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GUEST EDITORIAL: Message to Mr. Toyota

DANNY J. BAKEWELL SR. | 4/12/2011, 4:46 p.m.

I have recently been shocked and appalled by ads that I and other Black publishers have seen in several major newspapers (The New York Times, Chicago Tribune, etc.) confirming that Toyota spent hundreds of thousands of dollars to advertise in white mainstream daily newspapers "thanking" general market consumers for their loyalty and patronage to Toyota during a time of major controversy and concerns over the safety of Toyota's vehicles.

Thanking their customers is a smart move on Toyota's behalf, and one that I applaud. However, we can't overlook the fact that Black people represent almost 10 percent of Toyota's American market share. With a $1.2 billion annual advertising budget, it is not unreasonable for the Black press to expect to have a stake in Toyota's advertising (including Black advertising agencies). Nevertheless, Black newspapers were left off of Toyota's latest marketing campaign, sending a clear and direct message that the Black consumer is still being taken for granted and that Black people are still being disrespected and undervalued. This is disappointing behavior from a company that was all too eager to send us their press releases and ask us to write stories and editorials to influence Black America to stay with them in their time of trouble. Now that Toyota's pain has been eased (for now) by a report issued by the Federal Transportation Administration (FTA) and NASA that found no faults with Toyota's electronic accelerator controls, the Black press has once again been forgotten, along with the Black consumer.

Toyota should note that it is going to take more than a passing grade on an FTA report card to bring back the consumer safety confidence that it enjoyed for years from American consumers before one of the largest vehicle recalls in U.S. history.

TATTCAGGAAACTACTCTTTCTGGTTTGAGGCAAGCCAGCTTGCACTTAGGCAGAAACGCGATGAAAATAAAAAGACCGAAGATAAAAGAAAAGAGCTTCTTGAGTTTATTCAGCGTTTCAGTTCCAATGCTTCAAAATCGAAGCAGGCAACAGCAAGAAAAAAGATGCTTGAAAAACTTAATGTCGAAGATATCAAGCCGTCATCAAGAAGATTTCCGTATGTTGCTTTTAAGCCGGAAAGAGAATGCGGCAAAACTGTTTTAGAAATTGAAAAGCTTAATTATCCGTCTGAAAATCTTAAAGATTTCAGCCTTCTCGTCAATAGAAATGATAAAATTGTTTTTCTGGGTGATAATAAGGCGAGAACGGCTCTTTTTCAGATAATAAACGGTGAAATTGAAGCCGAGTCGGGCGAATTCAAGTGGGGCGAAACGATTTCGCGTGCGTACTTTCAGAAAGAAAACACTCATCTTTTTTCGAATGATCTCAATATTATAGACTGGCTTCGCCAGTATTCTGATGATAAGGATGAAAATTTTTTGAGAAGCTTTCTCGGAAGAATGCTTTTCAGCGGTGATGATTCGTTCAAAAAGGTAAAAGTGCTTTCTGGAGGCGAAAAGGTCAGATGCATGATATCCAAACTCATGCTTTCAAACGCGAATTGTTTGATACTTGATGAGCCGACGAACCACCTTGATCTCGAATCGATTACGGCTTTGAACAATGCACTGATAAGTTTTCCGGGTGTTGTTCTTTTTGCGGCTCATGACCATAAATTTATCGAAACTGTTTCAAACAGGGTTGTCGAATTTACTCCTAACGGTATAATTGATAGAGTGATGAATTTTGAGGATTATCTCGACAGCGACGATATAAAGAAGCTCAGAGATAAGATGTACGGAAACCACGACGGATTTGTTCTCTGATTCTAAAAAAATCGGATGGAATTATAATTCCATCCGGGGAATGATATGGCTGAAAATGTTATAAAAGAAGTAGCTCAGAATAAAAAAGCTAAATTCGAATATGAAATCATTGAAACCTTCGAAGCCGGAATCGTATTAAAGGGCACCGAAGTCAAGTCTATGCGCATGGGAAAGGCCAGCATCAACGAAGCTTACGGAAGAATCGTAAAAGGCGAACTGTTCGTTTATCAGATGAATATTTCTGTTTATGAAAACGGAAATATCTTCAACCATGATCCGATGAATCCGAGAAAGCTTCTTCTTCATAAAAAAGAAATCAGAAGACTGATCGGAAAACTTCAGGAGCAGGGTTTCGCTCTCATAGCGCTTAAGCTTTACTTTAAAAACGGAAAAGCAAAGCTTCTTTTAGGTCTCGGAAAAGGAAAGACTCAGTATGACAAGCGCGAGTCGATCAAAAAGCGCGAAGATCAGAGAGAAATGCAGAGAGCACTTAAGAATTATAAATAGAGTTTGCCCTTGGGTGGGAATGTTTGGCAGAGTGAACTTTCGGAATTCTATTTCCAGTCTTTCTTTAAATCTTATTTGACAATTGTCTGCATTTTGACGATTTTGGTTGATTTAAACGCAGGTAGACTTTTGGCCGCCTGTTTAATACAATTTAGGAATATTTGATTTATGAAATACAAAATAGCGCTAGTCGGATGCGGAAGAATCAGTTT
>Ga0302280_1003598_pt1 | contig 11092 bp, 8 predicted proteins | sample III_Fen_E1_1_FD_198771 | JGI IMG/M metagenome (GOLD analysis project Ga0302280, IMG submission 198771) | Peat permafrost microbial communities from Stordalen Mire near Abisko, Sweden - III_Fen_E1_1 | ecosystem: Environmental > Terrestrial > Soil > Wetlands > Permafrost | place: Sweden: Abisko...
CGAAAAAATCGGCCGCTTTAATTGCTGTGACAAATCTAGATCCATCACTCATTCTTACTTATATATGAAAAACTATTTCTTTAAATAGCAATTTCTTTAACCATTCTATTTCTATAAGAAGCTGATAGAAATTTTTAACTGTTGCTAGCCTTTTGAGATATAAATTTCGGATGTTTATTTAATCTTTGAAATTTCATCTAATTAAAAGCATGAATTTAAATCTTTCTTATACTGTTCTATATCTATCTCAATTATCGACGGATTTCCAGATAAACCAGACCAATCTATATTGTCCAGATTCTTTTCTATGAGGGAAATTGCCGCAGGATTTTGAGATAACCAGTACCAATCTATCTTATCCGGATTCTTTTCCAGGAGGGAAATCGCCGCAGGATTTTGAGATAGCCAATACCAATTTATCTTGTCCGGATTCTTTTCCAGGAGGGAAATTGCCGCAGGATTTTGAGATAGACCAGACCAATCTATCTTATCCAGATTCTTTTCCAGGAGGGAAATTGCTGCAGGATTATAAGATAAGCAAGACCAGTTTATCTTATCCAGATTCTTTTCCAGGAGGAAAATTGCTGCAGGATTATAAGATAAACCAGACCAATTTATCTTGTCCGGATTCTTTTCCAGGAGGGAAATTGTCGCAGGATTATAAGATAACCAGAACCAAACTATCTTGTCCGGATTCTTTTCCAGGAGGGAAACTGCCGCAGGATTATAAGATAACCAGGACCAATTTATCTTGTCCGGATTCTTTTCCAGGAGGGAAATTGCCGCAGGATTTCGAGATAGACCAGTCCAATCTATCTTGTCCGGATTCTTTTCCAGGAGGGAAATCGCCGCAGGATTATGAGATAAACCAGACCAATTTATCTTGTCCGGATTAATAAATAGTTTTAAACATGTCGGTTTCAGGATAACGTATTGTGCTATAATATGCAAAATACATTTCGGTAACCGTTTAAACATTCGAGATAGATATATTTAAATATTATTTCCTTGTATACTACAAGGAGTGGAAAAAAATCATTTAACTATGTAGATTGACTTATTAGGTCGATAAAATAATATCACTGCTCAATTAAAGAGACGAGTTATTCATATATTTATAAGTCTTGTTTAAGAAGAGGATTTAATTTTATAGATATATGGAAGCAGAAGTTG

So when the decision was made to advertise in mainstream newspapers from coast to coast "thanking" their customers for their loyalty, where was Toyota's loyalty to the 10 percent who are African-American consumers? Don't we also deserve a great big "Thank you"?

Historically, there has always been an imbalance between what goes out of the Black community and what comes in to the Black community relative to retail goods, services and representation. This despite the fact that the buying power of America's Blacks is reported to be roughly $1 trillion this year! It is highly doubtful that Black-owned businesses will report revenue numbers that are the same and/or reap any of the benefits proportionate to our buying power.

However, the question still remains: Why is Toyota undervaluing the Black consumer and showing our community such blatant disrespect? Tried, True and Tested: The National Newspaper Publishers Association (NNPA--Black Press of America) remains the gatekeeper for reaching the Black community. Corporations and advertising agencies wanting and needing to reach the African-American consumer must understand the relationship of the Black press to Black people. They must remember to place their advertising messages on the pages of Black newspapers throughout America, so Black consumers will respond in kind (Black advertising agencies could help them with this). The days of being silent and complaining among ourselves about these unethical and immoral business practices are over.